It’s a big moment inside the Beltway as we approach the one-year anniversary of the Patient Protection and Affordable Care Act. Due in large part to the reality of our aging populations, though, there’s no reason to expect any abatement of health care costs that are still on the rise. Nor can we expect this to change between now and mid-century, as the number of children born will not provide us with enough workers to pay for the health care entitlements which aging populations have come to expect.
So this may be an anniversary, but it’s no celebration. Members of Congress are trying to figure out what the public sector can do to prepare America to meet the oncoming challenges of aging populations. What Congress might consider are some of the interesting solutions our friends across the Atlantic have been cooking up, as reported here recently. The EU ministers are launching “a pilot innovation partnership,” bringing together the public and the private sectors to redefine innovation for aging populations.
Too often, innovation in health care and for the elderly seems to mean new medicines and better medical procedures. From Brussels, though, come innovations on both the supply and the demand side of the economy. We need innovations in housing, working environments, transportation, and medicine.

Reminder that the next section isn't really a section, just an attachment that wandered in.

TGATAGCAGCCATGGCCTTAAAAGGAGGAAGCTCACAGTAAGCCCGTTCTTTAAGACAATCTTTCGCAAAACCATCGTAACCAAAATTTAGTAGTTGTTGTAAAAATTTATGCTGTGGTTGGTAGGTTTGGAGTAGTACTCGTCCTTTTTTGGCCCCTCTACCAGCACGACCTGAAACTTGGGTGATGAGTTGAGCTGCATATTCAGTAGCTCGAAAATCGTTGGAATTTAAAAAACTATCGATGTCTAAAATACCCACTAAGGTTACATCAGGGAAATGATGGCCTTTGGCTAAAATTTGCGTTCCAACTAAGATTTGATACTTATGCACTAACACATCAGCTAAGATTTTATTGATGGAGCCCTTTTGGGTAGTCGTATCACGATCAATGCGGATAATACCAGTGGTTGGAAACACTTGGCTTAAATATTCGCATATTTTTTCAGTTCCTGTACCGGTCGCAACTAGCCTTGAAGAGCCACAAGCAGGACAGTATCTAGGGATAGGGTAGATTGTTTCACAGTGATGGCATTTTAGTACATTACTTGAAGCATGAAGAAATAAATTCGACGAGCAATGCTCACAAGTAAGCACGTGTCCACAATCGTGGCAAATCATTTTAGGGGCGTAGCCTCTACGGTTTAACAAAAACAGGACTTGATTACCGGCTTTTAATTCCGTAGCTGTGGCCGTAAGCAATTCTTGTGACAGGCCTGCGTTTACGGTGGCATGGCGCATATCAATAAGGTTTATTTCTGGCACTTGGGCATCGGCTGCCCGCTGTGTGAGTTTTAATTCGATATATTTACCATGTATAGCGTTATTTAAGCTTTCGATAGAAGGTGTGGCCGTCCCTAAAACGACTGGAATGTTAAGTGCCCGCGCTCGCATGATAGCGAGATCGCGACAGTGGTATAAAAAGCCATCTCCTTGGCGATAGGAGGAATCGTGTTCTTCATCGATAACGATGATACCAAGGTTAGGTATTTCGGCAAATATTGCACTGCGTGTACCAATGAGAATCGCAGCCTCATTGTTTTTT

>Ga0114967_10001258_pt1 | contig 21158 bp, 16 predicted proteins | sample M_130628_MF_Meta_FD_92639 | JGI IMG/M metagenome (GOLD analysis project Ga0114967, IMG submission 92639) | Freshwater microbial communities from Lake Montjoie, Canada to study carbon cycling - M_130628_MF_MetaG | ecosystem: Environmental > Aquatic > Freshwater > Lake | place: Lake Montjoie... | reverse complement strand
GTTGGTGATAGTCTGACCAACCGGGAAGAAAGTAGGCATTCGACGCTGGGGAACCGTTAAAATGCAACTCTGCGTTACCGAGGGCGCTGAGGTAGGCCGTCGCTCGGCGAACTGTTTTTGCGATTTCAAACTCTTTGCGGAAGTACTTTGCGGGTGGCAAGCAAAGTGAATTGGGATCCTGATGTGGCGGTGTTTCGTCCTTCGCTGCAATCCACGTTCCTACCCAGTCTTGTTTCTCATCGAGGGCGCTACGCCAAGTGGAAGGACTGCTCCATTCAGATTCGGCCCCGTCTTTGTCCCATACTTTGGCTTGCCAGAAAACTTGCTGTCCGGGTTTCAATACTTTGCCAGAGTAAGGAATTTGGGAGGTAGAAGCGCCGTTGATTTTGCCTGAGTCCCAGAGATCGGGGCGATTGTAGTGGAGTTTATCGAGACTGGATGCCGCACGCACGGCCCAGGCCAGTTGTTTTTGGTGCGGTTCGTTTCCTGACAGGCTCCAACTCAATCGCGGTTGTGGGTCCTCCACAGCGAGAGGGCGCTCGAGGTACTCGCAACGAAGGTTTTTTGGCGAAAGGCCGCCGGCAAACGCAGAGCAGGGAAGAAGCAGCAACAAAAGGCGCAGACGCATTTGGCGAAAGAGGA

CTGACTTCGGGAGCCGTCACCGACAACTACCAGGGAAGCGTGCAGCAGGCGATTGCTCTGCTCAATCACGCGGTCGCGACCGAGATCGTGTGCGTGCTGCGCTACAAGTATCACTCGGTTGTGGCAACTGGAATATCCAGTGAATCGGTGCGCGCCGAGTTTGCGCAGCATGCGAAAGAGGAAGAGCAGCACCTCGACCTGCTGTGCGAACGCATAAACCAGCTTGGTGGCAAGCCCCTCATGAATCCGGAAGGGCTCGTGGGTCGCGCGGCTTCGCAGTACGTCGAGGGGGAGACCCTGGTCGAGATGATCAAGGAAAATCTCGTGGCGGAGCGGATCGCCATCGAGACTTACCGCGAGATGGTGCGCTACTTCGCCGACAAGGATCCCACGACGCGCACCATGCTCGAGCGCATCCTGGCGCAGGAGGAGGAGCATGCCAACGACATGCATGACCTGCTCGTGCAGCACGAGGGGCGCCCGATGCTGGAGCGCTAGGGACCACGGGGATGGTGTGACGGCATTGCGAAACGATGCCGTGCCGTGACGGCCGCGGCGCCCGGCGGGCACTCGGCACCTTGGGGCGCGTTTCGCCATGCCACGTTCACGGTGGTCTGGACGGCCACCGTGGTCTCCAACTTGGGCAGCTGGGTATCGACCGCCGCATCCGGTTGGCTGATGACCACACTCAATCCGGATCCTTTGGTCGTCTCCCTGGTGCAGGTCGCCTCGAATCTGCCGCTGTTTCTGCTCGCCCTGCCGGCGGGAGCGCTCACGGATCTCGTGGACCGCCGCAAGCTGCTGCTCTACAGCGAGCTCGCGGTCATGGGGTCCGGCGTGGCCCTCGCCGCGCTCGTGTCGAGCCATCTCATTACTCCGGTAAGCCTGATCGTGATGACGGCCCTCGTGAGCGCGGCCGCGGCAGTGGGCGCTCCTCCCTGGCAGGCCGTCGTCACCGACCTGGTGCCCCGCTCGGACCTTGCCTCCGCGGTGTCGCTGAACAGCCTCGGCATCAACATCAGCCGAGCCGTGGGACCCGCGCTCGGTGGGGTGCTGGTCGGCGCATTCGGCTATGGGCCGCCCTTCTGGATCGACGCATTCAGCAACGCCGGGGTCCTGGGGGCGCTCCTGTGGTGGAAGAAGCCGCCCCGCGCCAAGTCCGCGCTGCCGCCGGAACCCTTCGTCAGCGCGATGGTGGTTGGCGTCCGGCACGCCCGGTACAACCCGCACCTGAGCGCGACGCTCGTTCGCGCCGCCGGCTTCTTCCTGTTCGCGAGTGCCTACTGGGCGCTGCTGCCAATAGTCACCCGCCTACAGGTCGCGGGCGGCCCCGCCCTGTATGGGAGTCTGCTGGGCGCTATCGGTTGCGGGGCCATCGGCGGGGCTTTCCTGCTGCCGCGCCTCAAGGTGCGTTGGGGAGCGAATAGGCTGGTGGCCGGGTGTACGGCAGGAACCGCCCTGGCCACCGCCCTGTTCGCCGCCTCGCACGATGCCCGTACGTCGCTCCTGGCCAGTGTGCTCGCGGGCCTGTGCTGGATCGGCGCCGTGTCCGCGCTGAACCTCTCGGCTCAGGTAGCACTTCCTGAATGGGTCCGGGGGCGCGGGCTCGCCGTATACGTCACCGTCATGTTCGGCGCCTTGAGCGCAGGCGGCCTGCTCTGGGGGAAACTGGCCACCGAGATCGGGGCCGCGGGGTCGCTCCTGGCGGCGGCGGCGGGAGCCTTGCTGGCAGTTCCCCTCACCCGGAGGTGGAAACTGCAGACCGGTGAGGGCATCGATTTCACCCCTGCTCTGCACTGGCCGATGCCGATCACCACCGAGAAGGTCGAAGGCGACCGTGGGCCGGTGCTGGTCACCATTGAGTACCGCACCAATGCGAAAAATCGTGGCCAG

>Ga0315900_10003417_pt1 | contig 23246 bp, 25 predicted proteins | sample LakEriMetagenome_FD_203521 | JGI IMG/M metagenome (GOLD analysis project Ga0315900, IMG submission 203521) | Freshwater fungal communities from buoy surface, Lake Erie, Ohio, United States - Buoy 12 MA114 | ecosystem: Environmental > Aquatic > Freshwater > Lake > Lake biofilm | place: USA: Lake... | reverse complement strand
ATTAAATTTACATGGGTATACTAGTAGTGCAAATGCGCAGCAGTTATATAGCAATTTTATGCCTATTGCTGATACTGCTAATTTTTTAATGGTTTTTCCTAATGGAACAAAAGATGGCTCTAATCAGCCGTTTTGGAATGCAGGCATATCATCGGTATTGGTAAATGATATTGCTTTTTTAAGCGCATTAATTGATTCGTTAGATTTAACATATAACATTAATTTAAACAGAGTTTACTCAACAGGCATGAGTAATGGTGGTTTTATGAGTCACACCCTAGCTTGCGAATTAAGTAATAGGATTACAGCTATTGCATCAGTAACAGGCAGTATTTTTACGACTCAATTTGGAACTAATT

The EU innovation initiative aligns with a report recently published by the European Policy Centre, a Brussels-based think tank, which argues that aging is creating business and market opportunities. According to its recent policy brief, “Europe needs to find ways to capitalize on the potential resource of older people while managing the economic and social challenges.”
Across America, of course, outside Washington, the needs of aging populations are driving innovation. Consider how robotic technology in hospitals, for example, is aiding in the fight against cancer. Innovative solutions can be enabled by good public policy as we see in Brussels – even as markets themselves drive positive results.
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